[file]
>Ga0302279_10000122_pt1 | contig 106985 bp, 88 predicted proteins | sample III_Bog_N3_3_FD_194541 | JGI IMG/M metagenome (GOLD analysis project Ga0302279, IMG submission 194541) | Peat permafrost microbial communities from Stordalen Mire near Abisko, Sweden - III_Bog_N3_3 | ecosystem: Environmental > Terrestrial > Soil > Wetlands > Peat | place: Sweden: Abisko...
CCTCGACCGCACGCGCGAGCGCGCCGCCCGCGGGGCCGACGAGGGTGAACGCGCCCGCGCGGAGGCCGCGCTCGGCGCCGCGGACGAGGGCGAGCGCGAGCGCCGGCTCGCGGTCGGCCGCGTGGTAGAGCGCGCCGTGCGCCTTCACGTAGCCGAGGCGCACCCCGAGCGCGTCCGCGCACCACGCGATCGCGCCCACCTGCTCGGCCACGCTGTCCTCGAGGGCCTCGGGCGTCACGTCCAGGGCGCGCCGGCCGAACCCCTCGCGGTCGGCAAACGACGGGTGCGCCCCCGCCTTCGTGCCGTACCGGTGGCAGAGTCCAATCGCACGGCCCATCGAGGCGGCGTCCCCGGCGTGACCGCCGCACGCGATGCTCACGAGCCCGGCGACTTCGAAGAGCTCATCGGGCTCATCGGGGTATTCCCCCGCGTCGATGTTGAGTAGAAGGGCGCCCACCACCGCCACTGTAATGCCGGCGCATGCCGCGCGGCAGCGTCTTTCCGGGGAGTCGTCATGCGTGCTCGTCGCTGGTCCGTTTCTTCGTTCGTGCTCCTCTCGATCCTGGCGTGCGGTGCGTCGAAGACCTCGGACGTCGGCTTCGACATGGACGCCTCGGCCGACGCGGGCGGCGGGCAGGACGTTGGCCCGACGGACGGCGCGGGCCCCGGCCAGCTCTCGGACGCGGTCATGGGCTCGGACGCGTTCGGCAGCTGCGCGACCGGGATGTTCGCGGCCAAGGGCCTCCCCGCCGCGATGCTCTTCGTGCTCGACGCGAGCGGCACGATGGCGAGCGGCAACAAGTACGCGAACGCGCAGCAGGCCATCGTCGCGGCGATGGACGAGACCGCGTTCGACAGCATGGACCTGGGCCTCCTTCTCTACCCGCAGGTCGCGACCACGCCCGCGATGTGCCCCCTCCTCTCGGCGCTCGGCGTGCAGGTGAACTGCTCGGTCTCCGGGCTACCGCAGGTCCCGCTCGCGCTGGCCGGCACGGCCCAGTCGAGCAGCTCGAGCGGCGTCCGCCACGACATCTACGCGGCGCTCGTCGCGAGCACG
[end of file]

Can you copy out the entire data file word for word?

>Ga0302279_10000122_pt1 | contig 106985 bp, 88 predicted proteins | sample III_Bog_N3_3_FD_194541 | JGI IMG/M metagenome (GOLD analysis project Ga0302279, IMG submission 194541) | Peat permafrost microbial communities from Stordalen Mire near Abisko, Sweden - III_Bog_N3_3 | ecosystem: Environmental > Terrestrial > Soil > Wetlands > Peat | place: Sweden: Abisko...
CCTCGACCGCACGCGCGAGCGCGCCGCCCGCGGGGCCGACGAGGGTGAACGCGCCCGCGCGGAGGCCGCGCTCGGCGCCGCGGACGAGGGCGAGCGCGAGCGCCGGCTCGCGGTCGGCCGCGTGGTAGAGCGCGCCGTGCGCCTTCACGTAGCCGAGGCGCACCCCGAGCGCGTCCGCGCACCACGCGATCGCGCCCACCTGCTCGGCCACGCTGTCCTCGAGGGCCTCGGGCGTCACGTCCAGGGCGCGCCGGCCGAACCCCTCGCGGTCGGCAAACGACGGGTGCGCCCCCGCCTTCGTGCCGTACCGGTGGCAGAGTCCAATCGCACGGCCCATCGAGGCGGCGTCCCCGGCGTGACCGCCGCACGCGATGCTCACGAGCCCGGCGACTTCGAAGAGCTCATCGGGCTCATCGGGGTATTCCCCCGCGTCGATGTTGAGTAGAAGGGCGCCCACCACCGCCACTGTAATGCCGGCGCATGCCGCGCGGCAGCGTCTTTCCGGGGAGTCGTCATGCGTGCTCGTCGCTGGTCCGTTTCTTCGTTCGTGCTCCTCTCGATCCTGGCGTGCGGTGCGTCGAAGACCTCGGACGTCGGCTTCGACATGGACGCCTCGGCCGACGCGGGCGGCGGGCAGGACGTTGGCCCGACGGACGGCGCGGGCCCCGGCCAGCTCTCGGACGCGGTCATGGGCTCGGACGCGTTCGGCAGCTGCGCGACCGGGATGTTCGCGGCCAAGGGCCTCCCCGCCGCGATGCTCTTCGTGCTCGACGCGAGCGGCACGATGGCGAGCGGCAACAAGTACGCGAACGCGCAGCAGGCCATCGTCGCGGCGATGGACGAGACCGCGTTCGACAGCATGGACCTGGGCCTCCTTCTCTACCCGCAGGTCGCGACCACGCCCGCGATGTGCCCCCTCCTCTCGGCGCTCGGCGTGCAGGTGAACTGCTCGGTCTCCGGGCTACCGCAGGTCCCGCTCGCGCTGGCCGGCACGGCCCAGTCGAGCAGCTCGAGCGGCGTCCGCCACGACATCTACGCGGCGCTCGTCGCGAGCACG